In a non-binding 4-1 vote, the Alameda County Board of Supervisors agreed to keep a new Oakland Athletics baseball stadium project alive at Howard Terminal, saving, for now, the last major team still playing in Oakland.
For the past 15 years, the Oakland Athletics have been trying to build a new stadium somewhere in Alameda County due to deteriorating conditions at the current Oakland Coliseum, but multiple plans have fallen through. In 2013, a plan to move the team to San Jose met a similar fate due to court action and the inability to fund a stadium, with a Supreme Court ruling officially ending the San Jose bid.
By the mid 2010’s, age issues with the stadium, as well as multiple other issues such as sewage leaks, led to new stadium demands from the Athletics and the NFL’s Oakland Raiders. The Golden State Warriors, an NBA team playing at next door Oracle Arena, also demanded a new arena under similar circumstances. With no agreements in place, the Warriors moved to the Chase Center in San Francisco in 2019, while the Raiders moved to Las Vegas in 2020.
With pressure mounting not to lose the sole remaining team in the city, as well as the Howard Terminal site plan growing stagnant and Oakland A’s leaders visiting potential relocation cities such as Las Vegas, the Board of Supervisors decided to vote Tuesday to keep the Oakland option alive.
Tuesday’s meeting went on for hours due to the Howard Terminal Stadium plan being discussed, but was ultimately voted for with a 4-1 vote.
Supporters for the plan pushed for the site as both an economic moneymaker for the city due to Athletics games and other stadium uses fueling nearby businesses and generating more tax revenue for the city, as well a catalyst for more affordable housing and parks in a part of the city where it is known mostly for industrial blight. According to the Howard Terminal plan, the ballpark plan would include a 35,000 seat stadium, a 400 room hotel, 3,000 affordable housing units, 1.8 million feet of commercial space, and 3,500 seat outdoor performance arts venue.
“We’re not asking you to be in the sports business, we’re asking you to be in the affordable housing and public parks business along with us, to be our hometown heroes,” said Oakland Mayor Libby Schaaf before the vote. “This vote has been the largest unknown in the entire project. Without the county’s participation, city officials cannot craft a development agreement. And that is the biggest job ahead of us.”
Let’s go Oakland! Tonight's vote by @AlamedaCounty paves a clear path to keep the A’s rooted in Oakland + build a world-class waterfront ballpark district that will benefit Bay Area residents for generations to come. 1/3 pic.twitter.com/6vU2EQn7Vq
— Libby Schaaf (@LibbySchaaf) October 27, 2021
A’s president Dave Kaval also noted on Tuesday, “We’re under a lot of pressure from Major League Baseball to come up with a new stadium solution. Time is running out.”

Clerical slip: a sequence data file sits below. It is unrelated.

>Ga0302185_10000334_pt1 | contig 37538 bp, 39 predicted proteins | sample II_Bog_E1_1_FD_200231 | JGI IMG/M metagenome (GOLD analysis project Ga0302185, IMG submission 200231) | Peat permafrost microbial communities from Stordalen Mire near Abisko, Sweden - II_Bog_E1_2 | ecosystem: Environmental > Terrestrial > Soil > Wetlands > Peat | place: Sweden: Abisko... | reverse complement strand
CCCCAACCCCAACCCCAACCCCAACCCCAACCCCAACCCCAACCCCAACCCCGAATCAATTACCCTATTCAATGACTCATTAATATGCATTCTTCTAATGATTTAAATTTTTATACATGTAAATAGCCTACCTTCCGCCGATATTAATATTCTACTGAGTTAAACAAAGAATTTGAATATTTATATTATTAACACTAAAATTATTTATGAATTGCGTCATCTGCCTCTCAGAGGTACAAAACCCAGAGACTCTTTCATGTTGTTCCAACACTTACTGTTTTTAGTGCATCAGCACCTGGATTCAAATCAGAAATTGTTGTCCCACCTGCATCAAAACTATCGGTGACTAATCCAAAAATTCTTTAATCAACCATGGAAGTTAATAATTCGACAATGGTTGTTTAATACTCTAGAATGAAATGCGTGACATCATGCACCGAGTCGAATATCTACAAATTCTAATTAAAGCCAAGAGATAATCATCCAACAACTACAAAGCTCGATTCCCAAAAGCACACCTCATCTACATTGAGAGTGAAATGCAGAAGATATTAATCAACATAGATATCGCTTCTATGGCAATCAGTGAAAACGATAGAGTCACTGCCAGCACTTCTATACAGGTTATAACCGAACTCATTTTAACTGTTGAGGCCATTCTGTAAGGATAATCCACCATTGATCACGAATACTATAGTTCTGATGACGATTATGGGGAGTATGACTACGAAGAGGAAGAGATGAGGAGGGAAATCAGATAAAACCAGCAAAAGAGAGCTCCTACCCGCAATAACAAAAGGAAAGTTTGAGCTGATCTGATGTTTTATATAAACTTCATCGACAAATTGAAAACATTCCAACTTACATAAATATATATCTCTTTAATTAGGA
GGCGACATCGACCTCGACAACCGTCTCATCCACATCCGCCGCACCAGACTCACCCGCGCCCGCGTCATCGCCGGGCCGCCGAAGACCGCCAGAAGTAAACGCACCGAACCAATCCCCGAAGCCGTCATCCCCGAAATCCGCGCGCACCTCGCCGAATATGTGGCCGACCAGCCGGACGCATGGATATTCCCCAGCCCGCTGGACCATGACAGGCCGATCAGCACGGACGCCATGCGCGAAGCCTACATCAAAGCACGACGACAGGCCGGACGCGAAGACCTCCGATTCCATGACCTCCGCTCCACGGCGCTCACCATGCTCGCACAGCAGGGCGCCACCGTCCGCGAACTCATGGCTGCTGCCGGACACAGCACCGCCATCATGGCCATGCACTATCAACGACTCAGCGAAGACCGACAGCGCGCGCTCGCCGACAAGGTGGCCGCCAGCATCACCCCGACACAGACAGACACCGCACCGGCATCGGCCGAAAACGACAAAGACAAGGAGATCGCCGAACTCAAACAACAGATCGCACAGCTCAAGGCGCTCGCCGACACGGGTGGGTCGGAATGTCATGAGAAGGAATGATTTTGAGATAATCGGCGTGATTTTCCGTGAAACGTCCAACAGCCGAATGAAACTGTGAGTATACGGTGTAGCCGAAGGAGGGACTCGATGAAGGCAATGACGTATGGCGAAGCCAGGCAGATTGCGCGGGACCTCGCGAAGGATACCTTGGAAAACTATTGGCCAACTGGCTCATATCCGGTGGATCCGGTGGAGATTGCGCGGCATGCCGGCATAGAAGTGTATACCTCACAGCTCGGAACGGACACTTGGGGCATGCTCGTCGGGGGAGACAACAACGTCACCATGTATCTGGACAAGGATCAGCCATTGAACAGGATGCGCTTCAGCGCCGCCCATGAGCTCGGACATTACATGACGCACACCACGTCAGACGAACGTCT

The future of the A’s in Oakland
However, those opposing the plan, including many port workers, have said that the stadium would wreck that part of the port, would ruin revitalization chances elsewhere in the city, and, due to public funds being given as a compromise, would be another example of taxpayer money going towards helping billionaires.
“We have a major shipping crisis right now and a public unwilling to build a new stadium,” said Port of Oakland worker Zach Johnson to the Globe on Wednesday. “And what do they do? They want to put a stadium right by a port terminal. They’re so desperate to keep the team that they think this is a good idea.”
After the vote, Supervisor Keith Carson, the sole no vote, noted that “Once we take a non-binding position it’s almost impossible to take it back.”
The vote specifically gives the County a non-binding agreement to setting up an Enhanced Infrastructure Financing District (EIFD)to help fund the stadium project, with funds to be given over a 45-year period.
It is also far from the last step in the process, as the city of Oakland still has much to approve, such as a term sheet agreement with the team, as well as getting an Environmental Impact Report passed.
“The stadium is a key piece for Oakland both economically and politically,” Bay Area political advisor Jackie Avery told the Globe on Wednesday. “This is why it’s such a big deal. Schaaf is already known as the Mayor who lost the Warriors and the Raiders. She doesn’t want to go down as the Mayor who took Oakland off the professional sports map completely. And many on Oakland’s City Council and other elected positions either. Cities who lose pro teams, well, it never does any good for the politicians who threw so much towards keeping them. San Diego, Montreal, Charlotte, St. Louis, and other recent relocation cities have seen huge political shifts at least in part due to teams leaving in the immediate wake of it happening. Even keeping a team can bring upheaval with major politicians being more closely monitored as a result and scandals being found out. Sacramento had many problems after narrowly keeping the Kings some years back.”
“Oakland’s just the newest city to join the fracas.”
More negotiations and agreements over the Howard Terminal site are expected in the coming months.
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